Beyond the latest data on rising pediatric mortality rates, it is clear that the U.S. is failing its youngest citizens on multiple fronts. For at least a decade now, cross-national comparisons of child and adolescent wellbeing in rich countries show that the U.S. ranks at or near the bottom on most measures. Such measures include material wellbeing, health and safety, behaviors and risks, education, housing, family friendly policies, and social protection. Further, careful analyses of overall levels of social spending by country show that, compared to other high-income nations, the U.S. is distinct in how it spends, not how much it spends. American spending is much less redistributive, with fewer benefits going to children, families, and the disadvantaged. In addition to high rates of infant and maternal mortality, the latest data show that U.S. children are in the midst of a deepening mental health crisis, with increased access to firearms and opioids driving up rates of suicide, homicide, and overdoses. In 2020, firearm-related injuries surpassed motor vehicle crashes to become the leading cause of death among young Americans ages 1-19.

A dysfunctional and costly healthcare system

Among the many factors driving health and survival is healthcare. The U.S. has long been known for having one of the most complex, fragmented, and expensive healthcare systems in the world. For millions of Americans, quality, affordable, accessible healthcare is simply out of reach (and the uninsured are more likely to die young than the insured), or it is effectively unavailable, or disappearing due to political pressures, as in the case of sexual and reproductive healthcare. The U.S. healthcare system, its high costs, and its poor health outcomes, start to “make sense” when viewed through a business case lens, and its optimization of revenue and profits, rather than health and wellbeing. As Dr. Elisabeth Rosenthal, editor-in-chief of KFF Health News, says about the U.S. medical market, “a lifetime of treatment is preferable to a cure” and “prices will rise to whatever the market will bear.” It should come as no surprise then that that the U.S. healthcare system is one driver of the poor health and survival of Americans, many of whom are uninsured, underinsured, medically undertreated or overtreated, distrustful of the system, and drowning in medical debt. Finally, the astounding $4.3 trillion (or $12,914 per person) spent annually on healthcare in the U.S. far exceeds spending in other countries around the world, and crowds out other social investments that matter to human development, protection, and flourishing.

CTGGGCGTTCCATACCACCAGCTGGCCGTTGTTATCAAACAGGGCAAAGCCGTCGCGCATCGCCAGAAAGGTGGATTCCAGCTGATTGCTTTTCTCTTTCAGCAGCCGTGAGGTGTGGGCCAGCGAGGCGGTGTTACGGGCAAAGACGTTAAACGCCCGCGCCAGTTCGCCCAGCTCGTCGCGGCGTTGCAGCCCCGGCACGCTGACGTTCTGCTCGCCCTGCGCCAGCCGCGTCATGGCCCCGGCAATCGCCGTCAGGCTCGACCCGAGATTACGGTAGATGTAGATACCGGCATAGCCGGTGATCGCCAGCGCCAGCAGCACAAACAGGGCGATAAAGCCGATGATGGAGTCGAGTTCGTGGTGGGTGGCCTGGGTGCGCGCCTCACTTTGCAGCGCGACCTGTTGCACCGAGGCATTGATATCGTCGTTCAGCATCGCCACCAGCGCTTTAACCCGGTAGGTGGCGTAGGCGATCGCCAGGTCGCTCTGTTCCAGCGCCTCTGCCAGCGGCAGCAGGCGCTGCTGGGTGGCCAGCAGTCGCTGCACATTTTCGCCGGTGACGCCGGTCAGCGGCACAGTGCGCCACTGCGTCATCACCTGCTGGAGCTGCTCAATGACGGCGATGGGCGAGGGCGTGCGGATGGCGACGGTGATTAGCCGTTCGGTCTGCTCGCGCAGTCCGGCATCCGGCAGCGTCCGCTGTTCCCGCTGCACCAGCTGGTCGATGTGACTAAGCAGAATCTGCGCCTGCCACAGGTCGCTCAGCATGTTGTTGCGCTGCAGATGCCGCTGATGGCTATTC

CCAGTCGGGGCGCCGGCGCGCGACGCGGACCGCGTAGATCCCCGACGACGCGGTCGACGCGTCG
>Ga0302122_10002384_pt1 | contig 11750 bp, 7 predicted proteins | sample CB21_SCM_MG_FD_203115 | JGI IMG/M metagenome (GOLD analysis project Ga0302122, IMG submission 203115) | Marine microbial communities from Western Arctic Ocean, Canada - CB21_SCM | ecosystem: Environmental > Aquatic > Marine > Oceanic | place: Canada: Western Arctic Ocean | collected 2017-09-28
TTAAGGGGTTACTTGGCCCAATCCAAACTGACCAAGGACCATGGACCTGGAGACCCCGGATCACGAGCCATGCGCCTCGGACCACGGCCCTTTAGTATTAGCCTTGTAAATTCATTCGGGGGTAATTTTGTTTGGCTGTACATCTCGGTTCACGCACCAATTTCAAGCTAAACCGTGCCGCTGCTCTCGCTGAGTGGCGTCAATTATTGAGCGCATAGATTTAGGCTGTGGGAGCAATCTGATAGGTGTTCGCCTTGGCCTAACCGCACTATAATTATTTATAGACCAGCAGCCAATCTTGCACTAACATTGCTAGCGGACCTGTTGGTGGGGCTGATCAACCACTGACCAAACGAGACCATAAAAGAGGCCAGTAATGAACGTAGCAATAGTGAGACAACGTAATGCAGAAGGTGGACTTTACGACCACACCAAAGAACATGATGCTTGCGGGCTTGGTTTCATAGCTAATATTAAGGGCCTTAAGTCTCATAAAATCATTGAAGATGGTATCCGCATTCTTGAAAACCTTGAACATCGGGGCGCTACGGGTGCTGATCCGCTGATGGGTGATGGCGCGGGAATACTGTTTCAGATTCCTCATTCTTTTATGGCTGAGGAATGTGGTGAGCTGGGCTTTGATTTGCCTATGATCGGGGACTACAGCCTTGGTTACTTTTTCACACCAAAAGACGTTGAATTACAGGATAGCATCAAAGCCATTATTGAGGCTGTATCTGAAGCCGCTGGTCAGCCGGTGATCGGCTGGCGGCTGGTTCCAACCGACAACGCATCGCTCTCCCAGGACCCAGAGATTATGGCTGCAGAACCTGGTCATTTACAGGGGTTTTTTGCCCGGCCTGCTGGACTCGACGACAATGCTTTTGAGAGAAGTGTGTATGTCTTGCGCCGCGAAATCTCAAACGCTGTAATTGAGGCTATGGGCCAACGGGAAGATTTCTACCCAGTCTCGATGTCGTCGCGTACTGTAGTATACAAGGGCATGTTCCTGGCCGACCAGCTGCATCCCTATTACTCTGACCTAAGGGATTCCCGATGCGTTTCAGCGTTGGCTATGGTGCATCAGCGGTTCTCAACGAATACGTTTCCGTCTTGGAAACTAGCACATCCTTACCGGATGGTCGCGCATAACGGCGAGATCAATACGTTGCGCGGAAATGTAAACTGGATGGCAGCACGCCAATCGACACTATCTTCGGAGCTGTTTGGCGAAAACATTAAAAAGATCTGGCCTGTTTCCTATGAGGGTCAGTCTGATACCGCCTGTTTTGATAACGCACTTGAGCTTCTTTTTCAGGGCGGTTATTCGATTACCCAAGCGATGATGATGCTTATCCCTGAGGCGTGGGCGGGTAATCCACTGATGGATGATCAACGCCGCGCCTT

Societal systems that undermine wellbeing and accelerate inequality